It has also been proven that some local artistes are ignorant to the extent of not even having a good and proper management who helps them in their careers. When it comes to contracts, somehow it is about benefits and at the same time the one who drafts the contracts calls the shorts.

Whether you like it or not, take it or leave it is their point of call.

Some artistes travel even as far as South Africa, Nigeria and United Kingdom hurriedly wanting to perform in a foreign land let alone end up sleeping at bus terminus or community churches because they will be stranded after the show not knowing what their contracts entail or sometimes they are abused willingly and unwillingly all for the sake of travelling.

“They are sometimes belittled, downgraded to a pre-school pupil as they beg and treated unfairly because somehow they don’t understand or read before departure. We have several cases of late, recently some local artists who had performed in South Africa were left stranded,” said Bee BK Nkomo on social media.

A conclusion by some artistes’ management critics stated that there is room for more workshops, seminars and thorough education on grooming and deportment of artistes and how they should understand contracts, endorsements and even ambassadorial roles.

“It is not just being excited about getting a deal and being an ambassador with benefiting. I know they want to move names, views and volumes of products but as an artist, did you ask yourself what does that mean to you? Are you bringing food on the table or you just continuing seeding to the contractor’s field,” said lifestyle coach and artiste management specialist who commented on condition of anonymity.

In an interview Nash TV representative Tariro Mharapara affectionately known as Butterphly, said she wants to clear the unnecessary confusion and the misconceptions that have arisen regarding Nash TV, and its relationship with the various artistes.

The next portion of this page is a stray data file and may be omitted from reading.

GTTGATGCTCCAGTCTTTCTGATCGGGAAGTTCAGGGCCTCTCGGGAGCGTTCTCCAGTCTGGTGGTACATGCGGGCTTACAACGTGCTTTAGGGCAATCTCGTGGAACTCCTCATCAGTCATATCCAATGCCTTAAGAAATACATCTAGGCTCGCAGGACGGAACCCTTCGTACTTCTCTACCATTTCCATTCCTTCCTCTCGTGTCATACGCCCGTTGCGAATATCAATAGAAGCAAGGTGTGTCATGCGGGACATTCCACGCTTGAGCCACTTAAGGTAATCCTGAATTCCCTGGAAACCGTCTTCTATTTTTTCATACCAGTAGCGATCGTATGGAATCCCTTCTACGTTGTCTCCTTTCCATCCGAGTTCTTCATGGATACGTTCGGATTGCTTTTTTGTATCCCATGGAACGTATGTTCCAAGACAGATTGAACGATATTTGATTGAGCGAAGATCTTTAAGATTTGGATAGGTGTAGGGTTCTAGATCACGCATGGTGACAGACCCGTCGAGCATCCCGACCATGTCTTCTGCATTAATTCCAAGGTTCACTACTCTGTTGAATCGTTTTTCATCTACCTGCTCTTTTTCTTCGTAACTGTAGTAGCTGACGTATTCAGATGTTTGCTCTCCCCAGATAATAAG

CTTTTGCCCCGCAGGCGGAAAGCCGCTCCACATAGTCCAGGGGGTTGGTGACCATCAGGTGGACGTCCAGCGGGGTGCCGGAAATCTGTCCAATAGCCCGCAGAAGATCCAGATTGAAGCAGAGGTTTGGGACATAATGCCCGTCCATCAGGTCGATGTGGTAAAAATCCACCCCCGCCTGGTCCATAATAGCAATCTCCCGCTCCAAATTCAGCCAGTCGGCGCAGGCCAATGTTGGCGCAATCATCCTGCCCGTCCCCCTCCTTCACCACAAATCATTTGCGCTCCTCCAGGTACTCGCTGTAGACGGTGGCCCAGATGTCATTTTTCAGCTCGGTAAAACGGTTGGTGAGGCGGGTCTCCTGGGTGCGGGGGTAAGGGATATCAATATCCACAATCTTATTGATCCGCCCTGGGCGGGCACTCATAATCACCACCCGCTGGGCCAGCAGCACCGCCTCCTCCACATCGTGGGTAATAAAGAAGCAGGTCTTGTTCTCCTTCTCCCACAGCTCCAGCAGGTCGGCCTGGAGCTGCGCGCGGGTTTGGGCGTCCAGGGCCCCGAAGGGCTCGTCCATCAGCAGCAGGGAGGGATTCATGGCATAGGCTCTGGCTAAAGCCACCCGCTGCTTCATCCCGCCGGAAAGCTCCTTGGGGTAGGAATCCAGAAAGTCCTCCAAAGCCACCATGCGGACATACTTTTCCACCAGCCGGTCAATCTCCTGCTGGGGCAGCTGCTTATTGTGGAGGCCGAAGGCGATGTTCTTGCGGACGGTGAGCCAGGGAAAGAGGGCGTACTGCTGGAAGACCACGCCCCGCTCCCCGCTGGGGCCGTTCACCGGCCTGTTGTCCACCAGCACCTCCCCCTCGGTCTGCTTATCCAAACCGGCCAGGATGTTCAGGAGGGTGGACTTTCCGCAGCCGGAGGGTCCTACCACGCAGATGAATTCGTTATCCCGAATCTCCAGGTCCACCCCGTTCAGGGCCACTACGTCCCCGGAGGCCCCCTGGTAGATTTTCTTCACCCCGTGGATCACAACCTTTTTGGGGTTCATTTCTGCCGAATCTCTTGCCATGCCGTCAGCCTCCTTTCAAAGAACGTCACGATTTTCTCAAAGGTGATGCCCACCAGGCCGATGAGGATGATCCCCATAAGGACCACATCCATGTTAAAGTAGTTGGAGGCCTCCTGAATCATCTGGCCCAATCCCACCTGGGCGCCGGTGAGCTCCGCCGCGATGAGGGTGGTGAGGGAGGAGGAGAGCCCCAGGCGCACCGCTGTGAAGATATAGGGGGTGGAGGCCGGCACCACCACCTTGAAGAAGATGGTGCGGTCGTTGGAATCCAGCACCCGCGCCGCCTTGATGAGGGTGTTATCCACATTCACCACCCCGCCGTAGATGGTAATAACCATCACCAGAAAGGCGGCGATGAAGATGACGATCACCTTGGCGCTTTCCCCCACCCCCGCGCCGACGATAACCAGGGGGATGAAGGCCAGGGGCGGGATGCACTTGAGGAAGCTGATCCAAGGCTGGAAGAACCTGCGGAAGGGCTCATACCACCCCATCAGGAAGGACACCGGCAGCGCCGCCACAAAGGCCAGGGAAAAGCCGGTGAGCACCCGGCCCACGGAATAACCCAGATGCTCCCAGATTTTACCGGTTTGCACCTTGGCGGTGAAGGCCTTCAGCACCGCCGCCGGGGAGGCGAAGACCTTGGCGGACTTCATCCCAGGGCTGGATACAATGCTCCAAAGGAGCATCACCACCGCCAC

“From the onset, the excerpt has been taken out of context, and quite so, because whoever decided to share it does not understand how we operate with various artists in Zimbabwe.

“We have many different contracts that we make with the different artists we engage on our many projects. These projects vary from live shows, riddims, shows Color Vibes and Hotspot among others,” she said.

She explained that in some cases they own the video performance but not the actual song, while in other cases they own the “Riddim” and the song performed.

“At times we contract various producers to create works that will be owned by us. We have instances where we pay out the artist and we own the right to the song and we collect royalties from all the platforms you can think of such as having the rights to the YouTube videos and with other artists we can just upload their music with no pecuniary benefit to us,” she said.

She added that some of the wording in the contracts is there to protect the organisation from unwarranted litigations on the grounds of copyright violation.

“Since we started uploading music we have made less than US$1500 from Facebook.

“Two payments came from YouTube one for US$4 000* and the other for US$3 800,” said Butterphly. The Herald